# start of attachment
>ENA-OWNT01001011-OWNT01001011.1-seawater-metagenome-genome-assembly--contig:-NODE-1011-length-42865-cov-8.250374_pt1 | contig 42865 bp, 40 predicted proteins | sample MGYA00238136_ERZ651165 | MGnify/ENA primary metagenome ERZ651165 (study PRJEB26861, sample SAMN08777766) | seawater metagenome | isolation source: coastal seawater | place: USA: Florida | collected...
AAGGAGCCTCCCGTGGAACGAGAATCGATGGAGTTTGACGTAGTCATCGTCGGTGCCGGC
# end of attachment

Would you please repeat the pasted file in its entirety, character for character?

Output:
>ENA-OWNT01001011-OWNT01001011.1-seawater-metagenome-genome-assembly--contig:-NODE-1011-length-42865-cov-8.250374_pt1 | contig 42865 bp, 40 predicted proteins | sample MGYA00238136_ERZ651165 | MGnify/ENA primary metagenome ERZ651165 (study PRJEB26861, sample SAMN08777766) | seawater metagenome | isolation source: coastal seawater | place: USA: Florida | collected...
AAGGAGCCTCCCGTGGAACGAGAATCGATGGAGTTTGACGTAGTCATCGTCGGTGCCGGC